Midnighter: Killing Machine – Garth Ennis

Midnighter1So, you are asking ‘is there enough depth to Midnighter to justify a solo series?’ And what will Garth Ennis do with him?

Seeing as this is Ennis, Midnighter enters a war zone (with tanks) on page 8. Contemporary war zones – politics aside – aren’t enough grist for the Ennis mill so he sends him back to WWII. To kill Hitler. But it’s after that that things get really crazy! This is excellent and Ennis brings some much needed humour back to the character.

There is a second one-shot story set in mediaeval Japan featuring Apollo too which isn’t really meant to be cannon. It is a rather beautiful, thematic piece that makes for a lovely interlude before we hit volume two.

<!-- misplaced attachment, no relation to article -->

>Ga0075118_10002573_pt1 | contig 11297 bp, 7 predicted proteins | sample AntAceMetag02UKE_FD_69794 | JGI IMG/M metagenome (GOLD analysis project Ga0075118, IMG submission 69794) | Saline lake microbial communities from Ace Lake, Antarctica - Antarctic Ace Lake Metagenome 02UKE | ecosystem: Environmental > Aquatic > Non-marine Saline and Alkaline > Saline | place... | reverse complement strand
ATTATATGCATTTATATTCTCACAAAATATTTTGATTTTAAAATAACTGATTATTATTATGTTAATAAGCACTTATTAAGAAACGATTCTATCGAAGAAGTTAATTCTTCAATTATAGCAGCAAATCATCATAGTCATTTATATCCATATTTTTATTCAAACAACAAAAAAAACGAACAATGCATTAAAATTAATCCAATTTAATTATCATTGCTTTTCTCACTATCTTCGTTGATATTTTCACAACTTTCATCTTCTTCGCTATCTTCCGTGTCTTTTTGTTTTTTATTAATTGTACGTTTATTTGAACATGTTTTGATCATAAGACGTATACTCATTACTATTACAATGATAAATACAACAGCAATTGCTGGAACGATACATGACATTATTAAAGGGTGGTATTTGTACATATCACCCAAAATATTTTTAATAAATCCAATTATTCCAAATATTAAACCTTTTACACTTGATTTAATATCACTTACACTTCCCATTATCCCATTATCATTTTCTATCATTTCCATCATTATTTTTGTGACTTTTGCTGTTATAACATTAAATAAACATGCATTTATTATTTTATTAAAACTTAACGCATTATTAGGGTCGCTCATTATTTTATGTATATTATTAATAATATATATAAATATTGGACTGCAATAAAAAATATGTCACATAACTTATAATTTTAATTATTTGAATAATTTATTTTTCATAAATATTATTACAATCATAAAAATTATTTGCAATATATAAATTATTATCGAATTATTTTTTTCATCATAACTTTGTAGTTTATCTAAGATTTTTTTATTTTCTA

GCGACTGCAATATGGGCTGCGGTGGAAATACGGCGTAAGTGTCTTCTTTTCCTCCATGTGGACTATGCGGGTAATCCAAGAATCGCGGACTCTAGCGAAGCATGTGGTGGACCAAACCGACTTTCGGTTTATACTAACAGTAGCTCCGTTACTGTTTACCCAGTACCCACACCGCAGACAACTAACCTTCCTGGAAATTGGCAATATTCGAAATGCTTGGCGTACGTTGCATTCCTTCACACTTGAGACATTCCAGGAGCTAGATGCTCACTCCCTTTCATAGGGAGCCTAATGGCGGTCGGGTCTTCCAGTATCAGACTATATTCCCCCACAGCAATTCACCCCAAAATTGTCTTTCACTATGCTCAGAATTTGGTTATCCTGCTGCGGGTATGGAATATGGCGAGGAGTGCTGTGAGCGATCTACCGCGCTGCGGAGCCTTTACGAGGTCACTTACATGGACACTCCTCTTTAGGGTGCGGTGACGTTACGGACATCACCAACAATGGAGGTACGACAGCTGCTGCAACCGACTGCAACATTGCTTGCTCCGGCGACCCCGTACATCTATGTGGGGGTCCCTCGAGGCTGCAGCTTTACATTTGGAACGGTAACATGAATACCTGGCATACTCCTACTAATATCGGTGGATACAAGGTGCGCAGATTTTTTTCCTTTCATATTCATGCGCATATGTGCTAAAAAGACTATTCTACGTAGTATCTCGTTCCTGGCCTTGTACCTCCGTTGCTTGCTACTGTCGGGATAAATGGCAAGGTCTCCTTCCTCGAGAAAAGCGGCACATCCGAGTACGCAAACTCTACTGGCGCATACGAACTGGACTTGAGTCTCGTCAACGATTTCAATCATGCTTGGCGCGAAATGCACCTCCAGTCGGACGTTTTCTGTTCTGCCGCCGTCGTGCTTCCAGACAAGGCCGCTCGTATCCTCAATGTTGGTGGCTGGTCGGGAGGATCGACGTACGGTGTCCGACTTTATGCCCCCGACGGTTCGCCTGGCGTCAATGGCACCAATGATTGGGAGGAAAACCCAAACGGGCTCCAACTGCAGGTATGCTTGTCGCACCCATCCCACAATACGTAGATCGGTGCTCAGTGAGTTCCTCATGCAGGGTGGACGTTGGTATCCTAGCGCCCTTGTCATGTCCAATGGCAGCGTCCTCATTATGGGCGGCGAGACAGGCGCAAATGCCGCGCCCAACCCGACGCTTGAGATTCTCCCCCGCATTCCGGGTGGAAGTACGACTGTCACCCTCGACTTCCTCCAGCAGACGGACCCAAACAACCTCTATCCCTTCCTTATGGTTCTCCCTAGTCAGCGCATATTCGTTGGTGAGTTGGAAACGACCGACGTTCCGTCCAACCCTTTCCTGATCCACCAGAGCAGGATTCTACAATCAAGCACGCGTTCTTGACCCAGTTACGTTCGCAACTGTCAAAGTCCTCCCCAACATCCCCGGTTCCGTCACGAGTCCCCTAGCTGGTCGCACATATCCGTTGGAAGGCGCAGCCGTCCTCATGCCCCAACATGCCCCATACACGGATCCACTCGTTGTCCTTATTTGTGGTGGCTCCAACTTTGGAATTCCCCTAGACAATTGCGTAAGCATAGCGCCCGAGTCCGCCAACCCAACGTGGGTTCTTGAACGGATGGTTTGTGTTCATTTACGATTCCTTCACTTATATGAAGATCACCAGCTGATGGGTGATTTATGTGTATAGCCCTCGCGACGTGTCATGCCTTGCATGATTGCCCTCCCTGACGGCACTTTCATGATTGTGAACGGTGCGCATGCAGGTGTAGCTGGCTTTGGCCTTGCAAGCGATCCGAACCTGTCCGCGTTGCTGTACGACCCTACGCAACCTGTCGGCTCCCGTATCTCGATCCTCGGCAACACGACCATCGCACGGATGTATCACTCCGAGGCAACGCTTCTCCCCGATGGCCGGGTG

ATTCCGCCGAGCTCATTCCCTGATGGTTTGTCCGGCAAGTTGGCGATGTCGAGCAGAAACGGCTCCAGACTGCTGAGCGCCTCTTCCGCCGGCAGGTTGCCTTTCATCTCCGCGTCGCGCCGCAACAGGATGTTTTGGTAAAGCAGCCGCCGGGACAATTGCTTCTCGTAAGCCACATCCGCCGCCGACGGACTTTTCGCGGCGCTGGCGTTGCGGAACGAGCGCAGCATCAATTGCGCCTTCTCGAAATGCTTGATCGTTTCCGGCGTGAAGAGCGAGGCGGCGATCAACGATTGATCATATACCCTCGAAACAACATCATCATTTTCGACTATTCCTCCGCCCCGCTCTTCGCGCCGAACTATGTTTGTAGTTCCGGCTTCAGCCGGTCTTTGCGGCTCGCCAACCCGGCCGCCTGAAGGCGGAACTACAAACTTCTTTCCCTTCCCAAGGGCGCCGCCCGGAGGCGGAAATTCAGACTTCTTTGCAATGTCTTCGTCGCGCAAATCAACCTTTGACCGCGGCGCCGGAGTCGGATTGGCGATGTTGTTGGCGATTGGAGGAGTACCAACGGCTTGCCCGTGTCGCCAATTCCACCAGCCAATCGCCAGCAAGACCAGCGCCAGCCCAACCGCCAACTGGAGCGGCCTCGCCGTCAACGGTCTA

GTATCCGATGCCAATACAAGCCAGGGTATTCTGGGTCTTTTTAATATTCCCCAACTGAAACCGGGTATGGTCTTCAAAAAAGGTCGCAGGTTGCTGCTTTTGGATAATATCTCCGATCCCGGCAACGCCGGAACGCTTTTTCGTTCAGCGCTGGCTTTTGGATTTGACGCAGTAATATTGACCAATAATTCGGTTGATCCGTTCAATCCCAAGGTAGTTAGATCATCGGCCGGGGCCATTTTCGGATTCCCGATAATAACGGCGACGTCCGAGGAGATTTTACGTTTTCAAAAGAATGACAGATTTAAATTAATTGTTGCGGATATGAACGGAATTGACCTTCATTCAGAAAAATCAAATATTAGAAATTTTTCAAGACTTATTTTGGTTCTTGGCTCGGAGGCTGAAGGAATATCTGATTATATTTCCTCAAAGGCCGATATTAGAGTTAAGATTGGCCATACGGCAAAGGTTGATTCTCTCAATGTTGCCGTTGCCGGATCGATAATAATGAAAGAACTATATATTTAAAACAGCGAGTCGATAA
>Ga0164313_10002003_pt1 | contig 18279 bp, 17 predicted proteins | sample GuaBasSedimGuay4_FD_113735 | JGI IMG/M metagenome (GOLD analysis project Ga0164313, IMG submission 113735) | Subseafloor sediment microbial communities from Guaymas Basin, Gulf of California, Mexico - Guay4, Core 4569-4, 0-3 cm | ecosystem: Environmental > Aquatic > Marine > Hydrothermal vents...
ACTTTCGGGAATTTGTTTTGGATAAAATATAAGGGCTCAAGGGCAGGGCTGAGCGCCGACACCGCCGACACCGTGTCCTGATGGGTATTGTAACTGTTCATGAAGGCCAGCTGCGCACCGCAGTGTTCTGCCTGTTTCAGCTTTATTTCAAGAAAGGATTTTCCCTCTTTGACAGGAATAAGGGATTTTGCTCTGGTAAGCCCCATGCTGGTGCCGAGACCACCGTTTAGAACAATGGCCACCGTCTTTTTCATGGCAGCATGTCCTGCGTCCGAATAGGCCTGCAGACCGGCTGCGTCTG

This being Midnighter, and this being WWII, there is a lot of black and grey but there is also a lot of attention to detail in the art. The authenticity of the uniforms, the intricacy in the panels, the sense of motion in the action sequences is all top notch stuff. They certainly aren’t skimping on the production values here.

The Japanese story is rendered in a slightly different style and has a subdued palette which does compliment the fact the story is told in flashback. There are some strong nocturnal sequences but there isn’t the movement on the page that samurai action should have. Although there is a superb digital composition of a sword in motion that leaps off the page. A shame there weren’t more of these moments of brilliance.

A highly recommended Thumbs Up!

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